What Matters Most In Mobile Video?
By Mike Masnick, Wed Oct 27 23:45:00 GMT 2004

As the discussion heats up over mobile video, sports broadcaster ESPN is going to try a different tactic -- which helps clarify some of the questions facing mobile video.


There's been a lot of attention paid recently to questions about mobile video. While some have insisted that it's the next killer app, others have been more skeptical. While there has been some limited success under specific circumstances, TV seems inherently unsuited for the mobile environment. It works on the basis that viewers are able to sit and watch programs in half an hour or one-hour segments and that they're unlikely to be interrupted. It also usually assumes little else is around that might pull the viewers' attention away from the screen. Those conditions don't necessarily match the mobile world -- especially on a small screen without the greatest resolution. So, despite efforts like MobiTV to expand its coverage, mobile TV has been anything but the killer app.

There may be much more interest in mobile video from the content creation side, where users create their own video content -- but with pricing and usability issues, most people haven't shown a willingness to embrace MMS so far.

ESPN, however, has now announced plans to get into the mobile video game, but will do so by offering video downloads, rather than streaming content. The idea, of course, is that the quality improves, even if the timeliness suffers. While this may seem like a minor point, it does bring up some questions about mobile video that not many seem to be asking. Most importantly: what about mobile video is most important to users? Is it the timeliness of being able to get live video anywhere at any time? Is it the ability to fill in the spaces between everything else that's going on with something entertaining? Is it the ability to communicate in a more visual medium? Is it something else entirely?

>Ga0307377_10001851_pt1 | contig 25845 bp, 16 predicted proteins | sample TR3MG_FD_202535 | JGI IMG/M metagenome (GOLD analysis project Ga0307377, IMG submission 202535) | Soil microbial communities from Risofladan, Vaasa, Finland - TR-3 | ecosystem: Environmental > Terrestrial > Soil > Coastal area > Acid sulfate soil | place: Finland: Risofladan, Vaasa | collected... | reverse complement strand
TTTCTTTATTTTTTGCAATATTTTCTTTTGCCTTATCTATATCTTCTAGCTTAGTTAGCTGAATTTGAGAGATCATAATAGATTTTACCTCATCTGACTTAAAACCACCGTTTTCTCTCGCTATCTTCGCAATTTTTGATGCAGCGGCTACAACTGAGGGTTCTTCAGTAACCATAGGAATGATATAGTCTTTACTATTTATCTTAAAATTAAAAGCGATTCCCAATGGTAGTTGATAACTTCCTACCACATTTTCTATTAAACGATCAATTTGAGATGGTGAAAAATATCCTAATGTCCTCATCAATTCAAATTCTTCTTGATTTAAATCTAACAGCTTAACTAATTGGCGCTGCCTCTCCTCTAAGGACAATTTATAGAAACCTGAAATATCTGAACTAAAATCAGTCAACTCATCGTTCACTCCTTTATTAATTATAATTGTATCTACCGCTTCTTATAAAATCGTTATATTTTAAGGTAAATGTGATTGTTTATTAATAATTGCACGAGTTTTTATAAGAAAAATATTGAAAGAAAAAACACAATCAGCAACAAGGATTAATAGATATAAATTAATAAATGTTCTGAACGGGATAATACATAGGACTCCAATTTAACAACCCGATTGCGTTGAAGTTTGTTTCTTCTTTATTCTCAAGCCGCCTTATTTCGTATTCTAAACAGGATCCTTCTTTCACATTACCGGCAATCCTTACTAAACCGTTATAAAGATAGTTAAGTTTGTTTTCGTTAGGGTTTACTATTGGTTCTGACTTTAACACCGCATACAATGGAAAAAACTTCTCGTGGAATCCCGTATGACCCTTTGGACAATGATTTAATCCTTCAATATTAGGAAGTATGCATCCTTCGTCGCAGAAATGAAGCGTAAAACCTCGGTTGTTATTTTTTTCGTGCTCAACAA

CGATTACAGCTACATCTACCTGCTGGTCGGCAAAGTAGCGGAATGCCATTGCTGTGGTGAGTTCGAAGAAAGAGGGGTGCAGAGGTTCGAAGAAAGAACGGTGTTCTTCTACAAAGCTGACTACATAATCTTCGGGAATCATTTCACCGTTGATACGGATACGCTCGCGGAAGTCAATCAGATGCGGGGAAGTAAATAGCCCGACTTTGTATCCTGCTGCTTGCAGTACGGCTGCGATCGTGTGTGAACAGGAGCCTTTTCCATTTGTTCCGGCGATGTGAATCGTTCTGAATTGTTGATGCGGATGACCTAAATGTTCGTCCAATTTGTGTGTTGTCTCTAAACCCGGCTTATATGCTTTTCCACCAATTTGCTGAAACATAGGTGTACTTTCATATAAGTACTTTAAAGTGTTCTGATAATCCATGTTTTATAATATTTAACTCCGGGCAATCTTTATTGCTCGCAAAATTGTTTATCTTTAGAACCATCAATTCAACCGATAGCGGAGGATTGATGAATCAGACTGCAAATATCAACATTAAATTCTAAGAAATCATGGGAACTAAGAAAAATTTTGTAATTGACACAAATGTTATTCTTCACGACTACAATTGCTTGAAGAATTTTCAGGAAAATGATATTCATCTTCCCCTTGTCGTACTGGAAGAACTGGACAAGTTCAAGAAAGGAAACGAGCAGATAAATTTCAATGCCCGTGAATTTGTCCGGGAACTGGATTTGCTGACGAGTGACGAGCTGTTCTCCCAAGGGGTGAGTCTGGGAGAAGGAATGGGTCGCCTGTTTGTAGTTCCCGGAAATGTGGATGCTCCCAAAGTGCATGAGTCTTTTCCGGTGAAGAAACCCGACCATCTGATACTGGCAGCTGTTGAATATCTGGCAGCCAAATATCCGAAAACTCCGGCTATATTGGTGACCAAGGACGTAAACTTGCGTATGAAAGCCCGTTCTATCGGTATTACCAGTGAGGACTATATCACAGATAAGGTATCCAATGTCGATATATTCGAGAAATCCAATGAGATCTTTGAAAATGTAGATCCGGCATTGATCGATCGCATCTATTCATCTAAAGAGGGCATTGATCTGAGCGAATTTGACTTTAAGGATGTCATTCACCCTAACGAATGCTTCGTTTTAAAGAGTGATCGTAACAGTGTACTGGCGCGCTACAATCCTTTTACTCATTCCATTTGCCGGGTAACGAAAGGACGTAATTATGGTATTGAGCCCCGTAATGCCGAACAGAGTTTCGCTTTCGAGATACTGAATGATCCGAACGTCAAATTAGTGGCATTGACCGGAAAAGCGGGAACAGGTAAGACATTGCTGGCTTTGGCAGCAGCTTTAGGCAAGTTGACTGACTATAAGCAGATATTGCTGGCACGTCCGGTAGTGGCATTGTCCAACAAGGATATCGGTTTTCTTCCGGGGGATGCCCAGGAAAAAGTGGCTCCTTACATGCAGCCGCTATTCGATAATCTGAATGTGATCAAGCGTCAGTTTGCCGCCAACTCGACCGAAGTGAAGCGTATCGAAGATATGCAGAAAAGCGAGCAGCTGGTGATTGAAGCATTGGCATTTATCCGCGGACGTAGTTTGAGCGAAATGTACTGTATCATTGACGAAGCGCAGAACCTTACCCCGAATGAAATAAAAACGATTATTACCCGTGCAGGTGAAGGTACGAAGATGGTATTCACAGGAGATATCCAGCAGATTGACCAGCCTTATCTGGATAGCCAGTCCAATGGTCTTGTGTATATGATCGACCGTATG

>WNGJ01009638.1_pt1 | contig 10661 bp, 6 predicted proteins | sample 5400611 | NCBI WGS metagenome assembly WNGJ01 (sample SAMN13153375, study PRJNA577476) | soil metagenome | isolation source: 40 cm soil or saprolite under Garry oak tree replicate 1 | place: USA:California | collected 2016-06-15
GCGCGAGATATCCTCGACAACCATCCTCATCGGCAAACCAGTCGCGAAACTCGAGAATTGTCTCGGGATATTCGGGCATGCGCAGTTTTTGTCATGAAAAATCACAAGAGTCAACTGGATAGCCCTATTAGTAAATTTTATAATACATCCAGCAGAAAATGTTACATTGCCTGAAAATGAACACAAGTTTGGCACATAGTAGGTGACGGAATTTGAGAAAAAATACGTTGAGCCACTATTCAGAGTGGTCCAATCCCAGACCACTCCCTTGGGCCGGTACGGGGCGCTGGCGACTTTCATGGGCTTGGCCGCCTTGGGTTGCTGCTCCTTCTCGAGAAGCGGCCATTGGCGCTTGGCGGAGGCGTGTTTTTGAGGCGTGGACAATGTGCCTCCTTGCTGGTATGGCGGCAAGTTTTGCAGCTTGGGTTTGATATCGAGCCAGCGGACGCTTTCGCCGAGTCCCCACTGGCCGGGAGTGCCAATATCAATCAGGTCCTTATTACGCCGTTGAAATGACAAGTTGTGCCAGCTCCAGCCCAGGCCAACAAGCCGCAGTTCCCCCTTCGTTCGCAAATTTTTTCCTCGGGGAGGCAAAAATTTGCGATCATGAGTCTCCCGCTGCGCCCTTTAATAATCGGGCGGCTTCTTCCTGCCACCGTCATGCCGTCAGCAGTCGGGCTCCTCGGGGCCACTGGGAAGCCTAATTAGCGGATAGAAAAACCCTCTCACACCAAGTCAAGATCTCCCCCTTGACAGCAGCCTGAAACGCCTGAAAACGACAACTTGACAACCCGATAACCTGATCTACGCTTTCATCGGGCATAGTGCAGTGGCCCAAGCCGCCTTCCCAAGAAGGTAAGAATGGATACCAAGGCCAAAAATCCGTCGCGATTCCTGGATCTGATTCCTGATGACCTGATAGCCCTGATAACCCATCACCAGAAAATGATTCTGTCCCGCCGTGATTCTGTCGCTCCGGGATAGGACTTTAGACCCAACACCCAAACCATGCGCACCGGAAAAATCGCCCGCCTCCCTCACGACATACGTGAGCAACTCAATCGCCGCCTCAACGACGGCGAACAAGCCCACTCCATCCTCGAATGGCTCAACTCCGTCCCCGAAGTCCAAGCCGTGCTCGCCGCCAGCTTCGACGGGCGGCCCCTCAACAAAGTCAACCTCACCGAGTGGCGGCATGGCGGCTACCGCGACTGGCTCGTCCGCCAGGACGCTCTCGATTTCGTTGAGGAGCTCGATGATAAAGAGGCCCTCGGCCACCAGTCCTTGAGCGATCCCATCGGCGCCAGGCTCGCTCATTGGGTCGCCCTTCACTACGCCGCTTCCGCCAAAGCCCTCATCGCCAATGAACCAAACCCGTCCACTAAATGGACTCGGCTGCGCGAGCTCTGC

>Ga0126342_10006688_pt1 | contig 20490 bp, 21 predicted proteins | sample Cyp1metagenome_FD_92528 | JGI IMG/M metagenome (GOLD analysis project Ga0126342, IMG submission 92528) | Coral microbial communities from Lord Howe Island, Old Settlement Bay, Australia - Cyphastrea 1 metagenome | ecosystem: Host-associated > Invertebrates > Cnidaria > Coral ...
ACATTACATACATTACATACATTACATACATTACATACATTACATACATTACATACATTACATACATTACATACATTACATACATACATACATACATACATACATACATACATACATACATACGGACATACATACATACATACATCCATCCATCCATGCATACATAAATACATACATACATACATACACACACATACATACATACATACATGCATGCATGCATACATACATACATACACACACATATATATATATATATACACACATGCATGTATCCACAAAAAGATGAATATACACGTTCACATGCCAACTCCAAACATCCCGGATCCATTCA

What's most interesting about ESPN's move is that sports is the one area most often discussed as making the case for live streaming video. It's one bit of broadcasting where people want to know what's happening right this very second. Yet, ESPN seems to be betting that people are more interested in filling in the gaps. This actually makes sense when put in context with a few other trends. Most people watching mobile video are "on the go." They're trying to do something else, and the video either needs to help them achieve what they're trying to do (for example, a training video) or help them fill up the wasted time while they're waiting for something else. On top of that, our "on demand" culture has brought us inventions like the TiVo, where time-shifting television is almost expected. Fewer and fewer television viewers watch live TV any more. In fact, a few companies have started to experiment with TiVo-like features for mobile phones, and ESPN is obviously trying to fit within that structure -- while also understanding the specific content it provides should fit into the schedule of someone who is just filling time. Of course, any discussion on downloading inevitably brings up the question of storage on mobile devices, but that's a subject for another article.